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Some Islands Still Affected by Hugo

October 01, 1989|MARGARET ZELLERS | Zellers is a free-lance writer living in Southport, Conn

Dramatic headlines might lead you to believe that Hurricane Hugo wiped out the entire Caribbean. Not so.

About 16% of the Caribbean resort islands were affected, but Hugo did little or no damage to more than 40 other vacation islands when it roared northwest from landfall at French Guadeloupe Sept. 18-19.

The best-known Caribbean islands, stretching south and east from Florida to the coast of South America, cover a distance comparable to that of the west coast, some 1,300 miles. Hugo hit the equivalent of Portland to Seattle, and left an area the size of the California coast virtually unaffected.

Hugo's detailed itinerary included tiny Montserrat, Nevis, St. Kitts, and St. Croix (which lies 40 miles south of its sister U.S. Virgin islands, St. Thomas and St. John), plus Vieques and Culebra and the eastern half of Puerto Rico. From San Juan, Hugo headed northwest to Charleston, S.C.

Although the hurricane pruned and toppled trees and raged against buildings, splintering those that showed any sign of weakness, Hugo's main effect on neighboring islands was downed electrical power lines and trees, high seas and torrential rains and flooding.

Sand and sea water gushed through many beachside hotel rooms, but was tirelessly swept out again as the first step toward post-hurricane recovery. Most hotels have hurricane insurance and will refurbish, repair and rebuild, when necessary, for the winter season.

Before Hugo, the region was anticipating an unprecedented boom for the winter months, traditionally the peak season. Some places may benefit from reservations originally intended for Hugo's islands, but the hard-hit hotels of Puerto Rico expect to recover--to claim the business they had expected.

Guadeloupe's Novotel, in the Bas du Fort area, entertained guests throughout the hurricane, and other properties around the towns of Gosier and Bas du Fort are already recovering.

Sailors can expect challenges in finding charter yachts. Hundreds were yanked from their moorings in the United States and British Virgin Islands, to be slammed onshore in a kamikaze action that destroyed both buildings and yachts.

Antigua's English Harbour, on the other hand, coddled its yachts, as the harbor did when 18th- and 19th-Century British fleets knew it as a safe haven and home port. Most yachts anchored there and in nearby Falmouth Harbour survived.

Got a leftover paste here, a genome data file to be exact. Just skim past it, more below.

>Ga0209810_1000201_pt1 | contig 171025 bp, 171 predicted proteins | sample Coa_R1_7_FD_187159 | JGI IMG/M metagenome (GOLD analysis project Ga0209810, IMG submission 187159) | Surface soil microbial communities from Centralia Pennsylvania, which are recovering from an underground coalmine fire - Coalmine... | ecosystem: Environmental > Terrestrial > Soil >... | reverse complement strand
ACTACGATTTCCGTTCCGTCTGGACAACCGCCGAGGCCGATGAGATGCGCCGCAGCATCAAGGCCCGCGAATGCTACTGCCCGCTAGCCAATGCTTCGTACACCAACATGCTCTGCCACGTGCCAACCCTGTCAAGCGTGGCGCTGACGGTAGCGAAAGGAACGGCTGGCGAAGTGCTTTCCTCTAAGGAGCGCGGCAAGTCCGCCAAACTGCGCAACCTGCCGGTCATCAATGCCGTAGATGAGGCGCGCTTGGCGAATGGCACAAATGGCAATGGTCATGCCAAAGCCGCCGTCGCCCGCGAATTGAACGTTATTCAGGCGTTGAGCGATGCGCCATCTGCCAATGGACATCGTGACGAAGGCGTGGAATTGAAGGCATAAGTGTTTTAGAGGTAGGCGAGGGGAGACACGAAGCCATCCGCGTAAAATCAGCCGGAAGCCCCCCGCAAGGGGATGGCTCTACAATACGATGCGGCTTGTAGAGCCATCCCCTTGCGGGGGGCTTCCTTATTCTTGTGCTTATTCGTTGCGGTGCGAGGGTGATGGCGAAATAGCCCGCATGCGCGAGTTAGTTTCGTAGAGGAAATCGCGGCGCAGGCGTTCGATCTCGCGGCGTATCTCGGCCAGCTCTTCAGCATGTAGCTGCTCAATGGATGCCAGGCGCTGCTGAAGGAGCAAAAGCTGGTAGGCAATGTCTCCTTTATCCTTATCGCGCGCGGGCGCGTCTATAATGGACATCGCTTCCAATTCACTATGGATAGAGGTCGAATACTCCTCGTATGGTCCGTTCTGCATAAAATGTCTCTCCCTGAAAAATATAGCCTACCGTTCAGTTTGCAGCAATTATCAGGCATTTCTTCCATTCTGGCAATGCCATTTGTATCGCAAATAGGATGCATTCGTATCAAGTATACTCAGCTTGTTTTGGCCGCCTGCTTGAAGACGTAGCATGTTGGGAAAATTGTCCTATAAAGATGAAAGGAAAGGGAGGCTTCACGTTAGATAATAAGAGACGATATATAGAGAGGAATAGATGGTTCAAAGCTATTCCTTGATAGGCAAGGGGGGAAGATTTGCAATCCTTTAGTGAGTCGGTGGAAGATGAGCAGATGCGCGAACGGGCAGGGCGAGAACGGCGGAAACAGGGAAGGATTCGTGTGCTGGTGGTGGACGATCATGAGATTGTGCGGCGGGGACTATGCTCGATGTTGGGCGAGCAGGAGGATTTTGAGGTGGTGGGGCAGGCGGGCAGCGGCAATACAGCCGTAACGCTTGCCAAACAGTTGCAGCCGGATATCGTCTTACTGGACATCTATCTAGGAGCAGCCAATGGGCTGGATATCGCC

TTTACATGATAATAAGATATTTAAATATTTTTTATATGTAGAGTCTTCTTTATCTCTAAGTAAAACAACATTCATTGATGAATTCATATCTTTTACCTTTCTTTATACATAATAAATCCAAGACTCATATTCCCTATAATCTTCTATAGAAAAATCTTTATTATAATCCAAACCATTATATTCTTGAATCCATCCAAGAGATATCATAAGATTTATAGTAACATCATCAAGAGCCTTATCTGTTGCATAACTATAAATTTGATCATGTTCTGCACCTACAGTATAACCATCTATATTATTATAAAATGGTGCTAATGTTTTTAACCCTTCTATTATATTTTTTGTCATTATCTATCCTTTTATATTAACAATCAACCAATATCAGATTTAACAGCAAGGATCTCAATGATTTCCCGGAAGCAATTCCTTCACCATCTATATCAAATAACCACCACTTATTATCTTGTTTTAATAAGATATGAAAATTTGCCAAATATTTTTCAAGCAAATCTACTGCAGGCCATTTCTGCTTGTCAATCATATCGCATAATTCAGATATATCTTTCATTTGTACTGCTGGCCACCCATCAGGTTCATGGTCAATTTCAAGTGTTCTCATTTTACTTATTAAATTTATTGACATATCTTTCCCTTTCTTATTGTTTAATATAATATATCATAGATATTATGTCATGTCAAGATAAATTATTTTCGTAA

Yachts in marinas in Martinique, St. Lucia, St. Vincent, Grenada and other islands south of Dominica were well away from Hugo's route. Bookings intended for now-ruined yachts will bloat the already plump market in the southern islands.

Scuba divers should anticipate cloudy seas surrounding the islands in Hugo's path. A roiling ocean changes the sea floor, damaging coral, displacing fish and churning once-clear waters for weeks after the event. Check with dive masters to be sure that seas surrounding your island are clear enough to offer the sights you're hoping to find.

Among the islands affected by Hurricane Hugo (phone numbers listed are for the country's tourism office in the United States):

Antigua and Barbuda, West Indies. Hugo's calling card was mostly winds and high seas that swept sand into some beach-front places. When the rubble was cleared, most places had been spared. For more information, call (212) 541-4117.

British Virgin Islands, West Indies. Many yachts were damaged by Hugo's winds and rain, and hotels received a pummeling. However, most hotels on Tortola and Virgin Gorda will be in good shape by winter. The Little Dix Bay was accepting guests a few days after Hugo went north. Call (212) 696-0400.

Dominica, West Indies. Most of the banana crop of this agricultural island was wiped out by Hugo, whose impact was felt in the northern sector. Call (212) 682-0435.

Guadeloupe, French West Indies. Two islands--Basse-Terre and Grande-Terre--were battered and bruised by Hugo's visit. Basse-Terre, the western island, suffered least; Grand-Terre's southeast coastal town of Saint Francois was crushed. Although many seaside shack bistros were destroyed, they will be rebuilt as soon as food supplies warrant.

But Hotel Arawak and Hotel Salako, both in Gosier on the southern coast of Grande-Terre, are open.

For the upcoming winter, Club Med's enclave at Sainte-Anne, where the south coast bends north on Grande-Terre, expects to be in full swing, as do most hotels at Gosier and Bas du Fort. Fall will be spent recovering, with help from mainland France. Call (212) 757-1125.

Montserrat, British West Indies. Like a farmer shearing his sheep, Hugo denuded this once-verdant, mountainous island. Not only were all crops ripped from their sockets, but houses were splintered. Immediate British aid was soon followed by help from other quarters, but it will be a long time before this tiny island will be fully recovered. Montserratians have always been known for genuine hospitality; they'll be ready for visitors when life's essentials are in place. Call (212) 682-0435.

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